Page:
I am currently sitting at the end of the nervous nineties with this column being my ninety ninth Weekender column as Mayor. If my name was Shane Watson I would somehow manage to make this my last column! Who knows – with the current State Government merger proposals running across the state, this may well be my last column as Mayor.
We are right in the middle of the consultation process in relation to the merger proposals and it started me thinking about consultation and what it means. Is consultation a process whereby an organisation convinces the public of a particular point of view? Does an organisation – who puts an item out for public consultation – really want to hear any dissenting voices or are they simply after confirmation that the public will accept their idea? Is an organisation trying to lead by public opinion to ensure that every decision is ‘popular’ rather than possibly making the right decision?
In my time in Local Government I have seen the consultation process grow and develop extensively. I remember way back in 2007 I thought it was logical and sensible to sell the Council-owned Caravan Park. We had some data prepared by our staff and it all made sense so I moved the motion to sell the Park and a majority of Councillors supported the motion but, of course, it had to go on public display first before coming back to Council for a final resolution.
Council made sure the community knew about our plans and before long we started to pick up a few feelings of disquiet within the community. In the end, there was enough talk about the sale that a public meeting was organised. It was a cold miserable winter’s evening of 15°C with a gusty wind blowing down from the north as I entered the dark carpark of the PCYC. I could hear people whispering “there he goes” as I walked past and I was almost expecting Clint Eastwood to stroll around a corner and organise to string me up from a tree. The attendance sheet on the night revealed 164 people signed the sheet of which 155 were against the sale and 9 were undecided. I’m not sure what happened to my signature on the attendance sheet but I would have signed that I was in favour of the sale.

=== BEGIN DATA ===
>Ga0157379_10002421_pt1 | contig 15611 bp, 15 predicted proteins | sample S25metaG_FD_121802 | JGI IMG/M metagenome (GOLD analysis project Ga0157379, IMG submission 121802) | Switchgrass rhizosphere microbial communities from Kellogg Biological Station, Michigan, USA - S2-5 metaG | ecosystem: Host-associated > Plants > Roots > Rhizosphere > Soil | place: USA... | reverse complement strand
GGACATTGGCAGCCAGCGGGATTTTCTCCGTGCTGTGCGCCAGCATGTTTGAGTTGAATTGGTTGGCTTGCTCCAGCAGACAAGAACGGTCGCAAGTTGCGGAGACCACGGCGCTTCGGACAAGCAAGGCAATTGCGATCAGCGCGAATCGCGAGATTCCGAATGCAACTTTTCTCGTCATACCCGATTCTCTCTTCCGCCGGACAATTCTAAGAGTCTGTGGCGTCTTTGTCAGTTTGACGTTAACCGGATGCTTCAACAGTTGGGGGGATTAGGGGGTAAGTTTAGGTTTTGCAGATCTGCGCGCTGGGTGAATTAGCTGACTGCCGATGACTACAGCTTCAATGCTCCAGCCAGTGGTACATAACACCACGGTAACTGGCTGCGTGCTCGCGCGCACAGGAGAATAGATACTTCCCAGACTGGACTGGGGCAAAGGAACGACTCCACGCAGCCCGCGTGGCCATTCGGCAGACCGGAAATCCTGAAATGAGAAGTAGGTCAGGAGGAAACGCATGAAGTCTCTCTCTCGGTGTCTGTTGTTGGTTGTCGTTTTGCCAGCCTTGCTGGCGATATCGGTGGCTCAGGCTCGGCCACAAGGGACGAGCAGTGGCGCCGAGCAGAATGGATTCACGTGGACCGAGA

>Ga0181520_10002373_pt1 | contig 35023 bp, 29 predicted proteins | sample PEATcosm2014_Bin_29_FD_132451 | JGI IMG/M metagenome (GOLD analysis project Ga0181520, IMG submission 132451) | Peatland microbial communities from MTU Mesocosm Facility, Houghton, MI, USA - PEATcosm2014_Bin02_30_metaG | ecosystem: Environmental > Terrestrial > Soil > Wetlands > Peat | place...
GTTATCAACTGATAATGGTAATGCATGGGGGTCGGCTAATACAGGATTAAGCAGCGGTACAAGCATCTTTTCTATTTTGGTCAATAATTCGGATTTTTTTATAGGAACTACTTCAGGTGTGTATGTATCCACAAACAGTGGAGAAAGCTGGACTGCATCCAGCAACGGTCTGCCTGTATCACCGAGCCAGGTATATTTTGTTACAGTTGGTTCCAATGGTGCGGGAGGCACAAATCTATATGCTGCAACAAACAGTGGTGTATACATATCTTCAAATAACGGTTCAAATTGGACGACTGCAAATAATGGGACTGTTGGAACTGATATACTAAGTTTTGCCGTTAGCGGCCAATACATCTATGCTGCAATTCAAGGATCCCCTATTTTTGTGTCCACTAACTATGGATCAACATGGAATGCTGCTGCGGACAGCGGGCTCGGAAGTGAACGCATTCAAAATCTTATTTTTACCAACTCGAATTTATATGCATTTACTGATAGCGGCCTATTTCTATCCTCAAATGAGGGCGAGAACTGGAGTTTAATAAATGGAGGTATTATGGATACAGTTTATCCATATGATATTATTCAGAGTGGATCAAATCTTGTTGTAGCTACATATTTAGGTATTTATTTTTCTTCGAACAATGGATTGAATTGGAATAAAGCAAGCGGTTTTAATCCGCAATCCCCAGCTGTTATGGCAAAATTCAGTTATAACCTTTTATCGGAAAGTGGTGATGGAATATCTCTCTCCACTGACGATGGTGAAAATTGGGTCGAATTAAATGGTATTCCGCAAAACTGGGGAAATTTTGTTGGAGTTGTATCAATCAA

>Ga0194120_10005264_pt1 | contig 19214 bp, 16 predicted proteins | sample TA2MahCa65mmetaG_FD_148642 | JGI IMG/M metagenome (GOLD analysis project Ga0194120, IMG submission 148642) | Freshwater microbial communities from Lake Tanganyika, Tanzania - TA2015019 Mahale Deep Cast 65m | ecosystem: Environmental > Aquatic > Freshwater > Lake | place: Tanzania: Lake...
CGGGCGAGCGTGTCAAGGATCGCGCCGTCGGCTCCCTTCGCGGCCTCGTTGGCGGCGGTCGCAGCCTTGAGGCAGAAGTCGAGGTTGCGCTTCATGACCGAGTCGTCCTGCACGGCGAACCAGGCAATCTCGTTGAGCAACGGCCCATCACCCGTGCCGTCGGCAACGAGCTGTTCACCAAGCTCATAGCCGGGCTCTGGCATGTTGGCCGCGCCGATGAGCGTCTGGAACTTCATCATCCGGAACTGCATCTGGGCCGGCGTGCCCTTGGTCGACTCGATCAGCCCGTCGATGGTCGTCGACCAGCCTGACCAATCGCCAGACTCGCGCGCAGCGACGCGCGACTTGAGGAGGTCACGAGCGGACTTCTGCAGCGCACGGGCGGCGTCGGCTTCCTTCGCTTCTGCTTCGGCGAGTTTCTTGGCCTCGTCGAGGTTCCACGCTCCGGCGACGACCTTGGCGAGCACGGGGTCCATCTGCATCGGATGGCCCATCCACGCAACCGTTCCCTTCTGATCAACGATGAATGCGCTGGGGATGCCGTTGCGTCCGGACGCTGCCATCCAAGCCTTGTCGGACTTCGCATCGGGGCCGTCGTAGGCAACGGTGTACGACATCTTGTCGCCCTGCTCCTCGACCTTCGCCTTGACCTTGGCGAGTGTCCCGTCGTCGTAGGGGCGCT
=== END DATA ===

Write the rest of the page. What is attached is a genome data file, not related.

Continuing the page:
I had time to present my argument for selling the Caravan Park and then several speakers followed and by the end a show of hands was called for. It was a lonely room with only my hand going up in favour of the sale.
Some nine years later, Council still owns the Caravan Park. When it went back to Council the original decision was reversed and the final resolution was to retain ownership of the Park. The population of Dubbo in 2007 was just under 40,000 so the packed PCYC hall only represented 0.39 per cent of our population. Should Council have continued on with the decision to sell the Park with such a small percentage that were against the sale? Sometimes leadership means making unpopular decisions. There is no doubt it would have been unpopular and I could see some demonstrated financial benefits.
In the end, Councillors followed a course of action that represented the role of representative government. If you break down what government is then it is really a more efficient way for decisions to be made that are the will of the people but without having to ask all the people in relation to every decision. We presumably elect an individual we trust to undertake those decisions on our behalf.
More recently Council put forward a Planning Proposal that would have had an impact on property owners in South Dubbo. This was placed on public exhibition on 30 January 2014 and, due to the public interest, we extended the exhibition period to 57 days. We undertook a series of community consultation sessions and, on one occasion when we realised that the location we had chosen was too small, we re-convened a meeting in a larger location. By the time the matter was going back to Council in May the interest was that high that we ran the Council meeting in our theatre. We wanted to be certain that all interested parties could attend the Council meeting.
Once again the records will show that people power was the winner on the day. Even though Council originally moved the resolution forward due to the perceived benefits for the community, the community spoke loud and clear and said that they did not want it. Councillors made the decision to reject the Planning Proposal largely based on the weight of numbers.
I can only hope the State Government is listening as intently to the community as Council has demonstrated it has done in the past.
Let me know what the term ‘public consultation’ means to you at firstname.lastname@example.org